Lesson 4. Processing of Farm Crops: Processing of Cereals

4.0 Introduction

Cereal grains are hygroscopic and would gain or lose moisture initially until they are in equilibrium with air. Food grains include cereals like rice, wheat, maize, sorghum and millets; pulses like pigeon pea, chick pea, black gram and oilseeds like groundnut, mustard, coconut, sesame.  Storage is done to meet the food, feed and seed requirements of the people between two harvests and during natural calamities like draught, famine, war etc. Milling of food grains and oil seeds is done to convert them into suitable products. All these operations could be performed with best possible efficiency if crop location specific appropriate processing technology and equipments are used. In general processing of products is done in three ways i.e., primary processing, secondary processing and tertiary processing. By products are processed for economic utilization. At every stage of processing, value is added to the product. Primary processing refers to those operations which convert raw food materials into a form fit for eating or to be used in subsequent processing. Some examples are:  milling of paddy into rice, that of wheat into flour. Secondary processing converts primary processed food materials into form fit for use at home or canteen or hotels. Some examples are milling of chick pea, splits into Besan.

 4.1 Processing of cereals

 Among major cereal crops processing of rice, wheat and maize, a detailed discussion is being given below:

 4.1.1 Processing of Rice

 Paddy (Oryza sativa L.) is most important food grains of the world and nearly 2/3of population has partially or totally adopted rice as their main food. India is the world’s second largest producer of rice. A paddy grains consists of several layers of components. The major components of paddy grain are the husk, bran layers, starchy endosperm and the embryo or the germ. Rice husk or hulls are the coating for the seeds. The hull is indigestible to humans. Bran is the hard outer layer of grain and consists of combined aleurone, nucellus, seed coat and pericarp. Along with germ, it is an integral part of whole grain, and is often produced as by-product of milling. The embryo or the germ   is rich in protein and is often removed along with bran during the milling and polishing process. The starchy endosperm is the popular white rice. A paddy grain approximately contains 20 % by weight of husk, 5 to 7 % by weight of bran layers and about 3 % by weight of embryo.

 Rice milling is the process wherein the rough rice grain is transformed into a form suitable for human consumption, therefore, has to be done with utmost care to prevent breakage of the kernel and improve the recovery. When only the husk layer is removed from paddy grain the resulting product is called brown rice. Brown rice is milled further to remove bran layers for creating a visually more appealing white rice than the brown rice.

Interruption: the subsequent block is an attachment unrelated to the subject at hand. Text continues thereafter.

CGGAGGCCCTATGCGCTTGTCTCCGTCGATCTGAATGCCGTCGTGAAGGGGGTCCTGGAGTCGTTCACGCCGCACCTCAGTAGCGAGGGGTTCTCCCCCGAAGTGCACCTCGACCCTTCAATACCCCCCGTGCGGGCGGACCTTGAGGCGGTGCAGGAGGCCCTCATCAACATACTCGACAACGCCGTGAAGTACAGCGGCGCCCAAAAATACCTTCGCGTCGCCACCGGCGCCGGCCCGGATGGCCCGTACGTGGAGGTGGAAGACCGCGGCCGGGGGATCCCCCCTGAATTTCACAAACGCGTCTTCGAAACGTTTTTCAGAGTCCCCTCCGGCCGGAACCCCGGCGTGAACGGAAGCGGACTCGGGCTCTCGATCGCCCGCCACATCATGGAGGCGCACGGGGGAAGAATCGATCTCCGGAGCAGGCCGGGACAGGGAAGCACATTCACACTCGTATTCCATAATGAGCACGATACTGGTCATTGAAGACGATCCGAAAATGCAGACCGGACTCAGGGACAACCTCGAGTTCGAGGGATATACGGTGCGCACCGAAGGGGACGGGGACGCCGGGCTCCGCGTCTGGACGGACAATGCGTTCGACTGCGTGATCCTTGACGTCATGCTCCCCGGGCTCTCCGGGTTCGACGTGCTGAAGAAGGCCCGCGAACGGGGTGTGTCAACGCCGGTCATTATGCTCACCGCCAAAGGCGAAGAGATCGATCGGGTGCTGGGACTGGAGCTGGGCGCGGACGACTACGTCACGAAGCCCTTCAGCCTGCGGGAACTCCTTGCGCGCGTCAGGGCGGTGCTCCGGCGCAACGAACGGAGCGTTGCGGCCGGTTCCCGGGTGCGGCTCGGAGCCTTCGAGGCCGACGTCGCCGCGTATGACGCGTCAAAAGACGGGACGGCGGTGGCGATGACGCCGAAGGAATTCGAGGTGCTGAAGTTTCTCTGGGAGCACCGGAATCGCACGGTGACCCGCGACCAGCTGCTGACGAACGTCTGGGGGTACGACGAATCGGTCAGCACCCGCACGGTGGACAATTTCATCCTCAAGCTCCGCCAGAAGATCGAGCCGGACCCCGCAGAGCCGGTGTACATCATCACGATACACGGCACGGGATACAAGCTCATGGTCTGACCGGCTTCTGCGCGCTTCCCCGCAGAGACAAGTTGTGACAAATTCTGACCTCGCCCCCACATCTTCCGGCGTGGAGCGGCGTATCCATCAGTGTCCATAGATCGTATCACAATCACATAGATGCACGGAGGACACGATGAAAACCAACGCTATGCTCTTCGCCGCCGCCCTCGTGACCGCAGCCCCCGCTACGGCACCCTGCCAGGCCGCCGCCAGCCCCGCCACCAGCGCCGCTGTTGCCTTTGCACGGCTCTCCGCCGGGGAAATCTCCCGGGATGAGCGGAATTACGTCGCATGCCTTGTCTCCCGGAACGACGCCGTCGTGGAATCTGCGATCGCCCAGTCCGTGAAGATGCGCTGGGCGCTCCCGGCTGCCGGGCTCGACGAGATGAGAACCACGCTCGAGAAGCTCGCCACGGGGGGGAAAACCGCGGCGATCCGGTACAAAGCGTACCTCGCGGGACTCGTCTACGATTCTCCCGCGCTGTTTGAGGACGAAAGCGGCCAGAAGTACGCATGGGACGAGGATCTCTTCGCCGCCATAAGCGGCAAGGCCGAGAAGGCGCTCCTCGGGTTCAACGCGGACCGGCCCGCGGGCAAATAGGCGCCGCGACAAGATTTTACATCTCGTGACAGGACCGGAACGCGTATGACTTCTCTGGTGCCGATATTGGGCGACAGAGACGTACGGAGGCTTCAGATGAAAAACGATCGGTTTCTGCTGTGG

Method of Rice Milling

Traditionally, for milling hand pounding method was common. In a hand pound method, paddy is pounded in a traditional stone or wooden pestle and mortar. After pounding, the paddy is winnowed to separate the de-husked and un-husked kernels. The un-husked paddy grains are pounded again in the pestle and mortar. These operations are cumbersome, time consuming and require heavy labour input. By hand pounding husk and a small portion of bran are removed from the paddy. The resulting brown rice was nutritionally sound because of the bran layers.

Hand pounding became an obsolete and unpopular method after the introduction of hullers for milling paddy. The most popular model of a huller mill is the Engleberg huller. In Engleberg huller the paddy is passed two or three times get milled rice. Engleberg huller removes the rice husk and many times bran layers by mechanically cutting them between a rotating knife and a stationary blade. This is a very crude method of milling because due to cutting of husk and bran layers using metal parts, the breakage of rice is heavy and the head rice (the whole rice grain) yield is low. Furthermore, the valuable by-product, the barn, is removed along with the husk. Rice is separated from the husk and bran by sieving and bowling. Hulling using Engleberg huller reduced the human drudgery of hand pounding and is quicker than hand pounding. However, the quantity of broken rice is higher than the hand pounded rice and reduces the milling outturn.

 Bran is particularly rich in dietary fiber and essential fatty acids and contains significant quantities of starch, protein, vitamins and dietary minerals. It contains various antioxidant that impart beneficial effects on human health. Pure rice bran contains 18-21 % oil. The government felt the importance of recovering this valuable by product for extraction of oil and for other food purposes and industrial purposes. Therefore, the concept of modern rice milling came into existence. Modernization of rice milling started with a view to obtaining higher rice yields and better quality by-products such as bran and husk. The ultimate goal of the rice industry is to produce a maximum amount of whole grain rice because market value of whole kernels. It is therefore important in processing to avoid conditions that may promote breakage.